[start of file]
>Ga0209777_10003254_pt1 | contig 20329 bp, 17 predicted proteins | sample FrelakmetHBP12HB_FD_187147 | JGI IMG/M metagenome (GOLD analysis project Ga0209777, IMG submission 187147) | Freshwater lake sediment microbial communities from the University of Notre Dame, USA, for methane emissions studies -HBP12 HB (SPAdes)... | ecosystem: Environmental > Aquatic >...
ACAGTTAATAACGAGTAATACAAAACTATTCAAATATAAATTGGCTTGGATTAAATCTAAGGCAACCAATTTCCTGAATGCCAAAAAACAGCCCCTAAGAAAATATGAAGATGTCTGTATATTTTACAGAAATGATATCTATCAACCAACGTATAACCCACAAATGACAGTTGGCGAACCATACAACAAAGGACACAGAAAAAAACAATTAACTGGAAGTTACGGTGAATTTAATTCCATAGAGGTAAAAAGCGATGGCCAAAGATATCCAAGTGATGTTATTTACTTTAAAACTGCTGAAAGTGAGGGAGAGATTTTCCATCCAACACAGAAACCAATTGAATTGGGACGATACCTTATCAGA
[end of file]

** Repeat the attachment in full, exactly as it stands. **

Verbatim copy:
>Ga0209777_10003254_pt1 | contig 20329 bp, 17 predicted proteins | sample FrelakmetHBP12HB_FD_187147 | JGI IMG/M metagenome (GOLD analysis project Ga0209777, IMG submission 187147) | Freshwater lake sediment microbial communities from the University of Notre Dame, USA, for methane emissions studies -HBP12 HB (SPAdes)... | ecosystem: Environmental > Aquatic >...
ACAGTTAATAACGAGTAATACAAAACTATTCAAATATAAATTGGCTTGGATTAAATCTAAGGCAACCAATTTCCTGAATGCCAAAAAACAGCCCCTAAGAAAATATGAAGATGTCTGTATATTTTACAGAAATGATATCTATCAACCAACGTATAACCCACAAATGACAGTTGGCGAACCATACAACAAAGGACACAGAAAAAAACAATTAACTGGAAGTTACGGTGAATTTAATTCCATAGAGGTAAAAAGCGATGGCCAAAGATATCCAAGTGATGTTATTTACTTTAAAACTGCTGAAAGTGAGGGAGAGATTTTCCATCCAACACAGAAACCAATTGAATTGGGACGATACCTTATCAGA